And while I’m here, please don’t call yourself an “autism parent” – because a/ it’s your kids identity not yours (autistic parent is obviously fine if you are yourself) and b/you really don’t want to be associating with some of the martyr narratives that go along with that term and the damage those people do to their kids – stay in the safe lane!
A quick world of warning though, you may have noticed, that we are very direct and unfiltered and if you’re not used to it you might think it’s rude. It’s not it’s how we communicate – and many autists find the neurotypical way of dancing round subjects and padding out with small talk rude as it deviates from the point) Neurotypical culture and autistic culture are very different in that respect. Some of us as autists will try to change our method of communication to fit in with neurotypical culture, but that is exhausting and we shouldn’t have to. If you are in our spaces online or in real-life, please respect that aspect of our culture
6. Be very very very wary of ‘early intervention’
Early intervention can do a lot more harm than good primarily because it often involves inflicting thinly veiled ABA practices on very young children who may never recover from that. Your goal should be to support your kid to grow up autistically and be the best autist they can be. I’ve sat through the National Autistic Society’s Early Bird programme for parents of autistic kids under 5 and it’s offensive, ableist and deeply patronising to the autistic community. I watched videos that no one in 20 years had notices what the autistic kids were actually doing because everyone had focussed on what they weren’t doing. As a result, their endeavours were ignored and not supported and instead of building on their development, the suggested interventions knocked them down, dashed their confidence and left them feeling why should they bother. Just be very very very careful. Here’s another great resource from In the loop about neurodiversity about the red flags to look out for in early intervention. https://intheloopaboutneurodiversity.wordpress.com/…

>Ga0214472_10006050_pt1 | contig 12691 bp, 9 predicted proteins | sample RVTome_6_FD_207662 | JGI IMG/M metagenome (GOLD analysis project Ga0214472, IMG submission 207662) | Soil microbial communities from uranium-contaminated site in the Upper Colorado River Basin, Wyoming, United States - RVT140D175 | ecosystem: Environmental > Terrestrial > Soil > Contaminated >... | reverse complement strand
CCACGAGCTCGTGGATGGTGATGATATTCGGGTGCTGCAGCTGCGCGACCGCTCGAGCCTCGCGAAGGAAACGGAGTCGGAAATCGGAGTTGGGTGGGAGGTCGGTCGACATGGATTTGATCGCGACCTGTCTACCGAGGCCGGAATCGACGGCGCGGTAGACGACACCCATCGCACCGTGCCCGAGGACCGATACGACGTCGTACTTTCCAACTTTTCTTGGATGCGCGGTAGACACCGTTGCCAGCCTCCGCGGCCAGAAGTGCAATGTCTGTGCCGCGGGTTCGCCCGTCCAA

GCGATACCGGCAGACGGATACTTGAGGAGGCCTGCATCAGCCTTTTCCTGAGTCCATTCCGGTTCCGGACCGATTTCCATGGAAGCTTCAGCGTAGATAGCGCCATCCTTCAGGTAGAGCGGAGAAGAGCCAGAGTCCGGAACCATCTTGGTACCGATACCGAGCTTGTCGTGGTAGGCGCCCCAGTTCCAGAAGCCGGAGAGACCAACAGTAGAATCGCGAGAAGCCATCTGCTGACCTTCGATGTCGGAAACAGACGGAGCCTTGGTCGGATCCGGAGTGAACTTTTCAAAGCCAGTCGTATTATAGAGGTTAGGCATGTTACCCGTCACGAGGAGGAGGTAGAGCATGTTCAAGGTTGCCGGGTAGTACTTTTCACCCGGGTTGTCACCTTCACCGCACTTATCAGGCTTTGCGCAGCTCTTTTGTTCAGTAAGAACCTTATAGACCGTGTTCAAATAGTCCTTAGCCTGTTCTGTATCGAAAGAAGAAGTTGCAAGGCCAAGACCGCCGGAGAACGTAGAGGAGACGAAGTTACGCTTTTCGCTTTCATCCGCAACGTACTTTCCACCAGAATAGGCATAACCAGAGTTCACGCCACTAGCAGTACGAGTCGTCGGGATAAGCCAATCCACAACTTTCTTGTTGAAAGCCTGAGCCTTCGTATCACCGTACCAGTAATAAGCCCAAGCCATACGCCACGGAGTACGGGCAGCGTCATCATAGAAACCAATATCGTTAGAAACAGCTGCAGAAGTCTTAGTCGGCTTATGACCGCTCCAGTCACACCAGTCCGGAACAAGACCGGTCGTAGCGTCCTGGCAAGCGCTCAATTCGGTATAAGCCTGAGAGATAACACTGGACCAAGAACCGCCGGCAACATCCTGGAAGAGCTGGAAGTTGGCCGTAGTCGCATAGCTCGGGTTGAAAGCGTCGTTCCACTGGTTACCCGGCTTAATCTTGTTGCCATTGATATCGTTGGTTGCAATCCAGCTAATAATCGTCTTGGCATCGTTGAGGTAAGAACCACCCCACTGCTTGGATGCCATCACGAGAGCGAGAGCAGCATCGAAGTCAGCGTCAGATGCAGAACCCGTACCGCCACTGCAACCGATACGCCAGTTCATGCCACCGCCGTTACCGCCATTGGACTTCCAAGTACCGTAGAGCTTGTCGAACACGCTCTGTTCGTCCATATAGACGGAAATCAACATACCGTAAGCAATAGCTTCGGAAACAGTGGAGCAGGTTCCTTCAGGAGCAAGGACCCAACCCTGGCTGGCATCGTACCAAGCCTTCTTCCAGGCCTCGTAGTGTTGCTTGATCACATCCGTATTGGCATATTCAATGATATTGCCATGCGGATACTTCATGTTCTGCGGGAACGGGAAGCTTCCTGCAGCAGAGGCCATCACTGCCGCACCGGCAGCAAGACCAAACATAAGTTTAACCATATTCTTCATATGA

So there you have it, the six things I thought I would want people to know if they were just starting out on the journey of discovering their kid was autistic. I hope it’s helpful, please feel free to share, comment, ask questions.
And thanks to the solo mums for the inspiration to get this post written!